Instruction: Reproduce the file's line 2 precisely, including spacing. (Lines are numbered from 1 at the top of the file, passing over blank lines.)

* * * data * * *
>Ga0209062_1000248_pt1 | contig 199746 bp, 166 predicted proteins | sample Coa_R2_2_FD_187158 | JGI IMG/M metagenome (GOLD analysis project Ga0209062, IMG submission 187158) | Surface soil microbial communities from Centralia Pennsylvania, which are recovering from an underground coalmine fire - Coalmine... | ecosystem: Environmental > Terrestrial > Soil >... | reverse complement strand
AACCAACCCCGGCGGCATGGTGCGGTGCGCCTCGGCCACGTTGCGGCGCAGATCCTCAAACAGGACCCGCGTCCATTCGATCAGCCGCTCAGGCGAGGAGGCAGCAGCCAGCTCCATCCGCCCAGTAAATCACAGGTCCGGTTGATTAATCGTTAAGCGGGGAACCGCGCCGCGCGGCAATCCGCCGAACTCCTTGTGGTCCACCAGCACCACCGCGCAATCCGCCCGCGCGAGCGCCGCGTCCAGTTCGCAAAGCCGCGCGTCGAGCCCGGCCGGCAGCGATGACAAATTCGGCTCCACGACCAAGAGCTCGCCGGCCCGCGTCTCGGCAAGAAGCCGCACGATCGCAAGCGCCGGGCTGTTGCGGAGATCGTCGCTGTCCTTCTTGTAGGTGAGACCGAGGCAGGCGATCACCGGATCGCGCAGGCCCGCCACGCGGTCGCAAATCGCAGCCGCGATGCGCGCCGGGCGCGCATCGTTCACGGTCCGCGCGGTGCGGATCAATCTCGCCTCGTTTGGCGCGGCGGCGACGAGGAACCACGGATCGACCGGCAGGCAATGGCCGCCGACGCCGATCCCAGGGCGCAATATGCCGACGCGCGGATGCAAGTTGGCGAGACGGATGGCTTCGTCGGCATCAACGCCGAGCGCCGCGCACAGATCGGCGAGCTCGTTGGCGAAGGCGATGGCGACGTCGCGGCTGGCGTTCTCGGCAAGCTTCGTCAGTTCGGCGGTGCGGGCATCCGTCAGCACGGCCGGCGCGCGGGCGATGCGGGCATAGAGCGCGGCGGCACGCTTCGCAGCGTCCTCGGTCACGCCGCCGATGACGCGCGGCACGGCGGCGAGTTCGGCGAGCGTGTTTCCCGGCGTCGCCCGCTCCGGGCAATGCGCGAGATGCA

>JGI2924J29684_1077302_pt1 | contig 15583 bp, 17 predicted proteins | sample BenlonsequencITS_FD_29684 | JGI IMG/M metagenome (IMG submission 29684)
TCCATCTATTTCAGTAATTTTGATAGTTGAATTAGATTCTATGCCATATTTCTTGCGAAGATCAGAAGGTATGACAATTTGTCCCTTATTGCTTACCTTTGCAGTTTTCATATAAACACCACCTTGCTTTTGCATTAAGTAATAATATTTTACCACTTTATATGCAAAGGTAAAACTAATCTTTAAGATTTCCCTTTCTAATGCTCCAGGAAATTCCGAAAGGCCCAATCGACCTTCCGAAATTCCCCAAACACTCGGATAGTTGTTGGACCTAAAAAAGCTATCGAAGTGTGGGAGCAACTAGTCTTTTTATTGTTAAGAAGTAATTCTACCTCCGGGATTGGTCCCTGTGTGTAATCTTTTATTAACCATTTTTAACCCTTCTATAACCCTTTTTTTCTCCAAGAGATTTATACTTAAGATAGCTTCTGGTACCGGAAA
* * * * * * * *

AACCAACCCCGGCGGCATGGTGCGGTGCGCCTCGGCCACGTTGCGGCGCAGATCCTCAAACAGGACCCGCGTCCATTCGATCAGCCGCTCAGGCGAGGAGGCAGCAGCCAGCTCCATCCGCCCAGTAAATCACAGGTCCGGTTGATTAATCGTTAAGCGGGGAACCGCGCCGCGCGGCAATCCGCCGAACTCCTTGTGGTCCACCAGCACCACCGCGCAATCCGCCCGCGCGAGCGCCGCGTCCAGTTCGCAAAGCCGCGCGTCGAGCCCGGCCGGCAGCGATGACAAATTCGGCTCCACGACCAAGAGCTCGCCGGCCCGCGTCTCGGCAAGAAGCCGCACGATCGCAAGCGCCGGGCTGTTGCGGAGATCGTCGCTGTCCTTCTTGTAGGTGAGACCGAGGCAGGCGATCACCGGATCGCGCAGGCCCGCCACGCGGTCGCAAATCGCAGCCGCGATGCGCGCCGGGCGCGCATCGTTCACGGTCCGCGCGGTGCGGATCAATCTCGCCTCGTTTGGCGCGGCGGCGACGAGGAACCACGGATCGACCGGCAGGCAATGGCCGCCGACGCCGATCCCAGGGCGCAATATGCCGACGCGCGGATGCAAGTTGGCGAGACGGATGGCTTCGTCGGCATCAACGCCGAGCGCCGCGCACAGATCGGCGAGCTCGTTGGCGAAGGCGATGGCGACGTCGCGGCTGGCGTTCTCGGCAAGCTTCGTCAGTTCGGCGGTGCGGGCATCCGTCAGCACGGCCGGCGCGCGGGCGATGCGGGCATAGAGCGCGGCGGCACGCTTCGCAGCGTCCTCGGTCACGCCGCCGATGACGCGCGGCACGGCGGCGAGTTCGGCGAGCGTGTTTCCCGGCGTCGCCCGCTCCGGGCAATGCGCGAGATGCA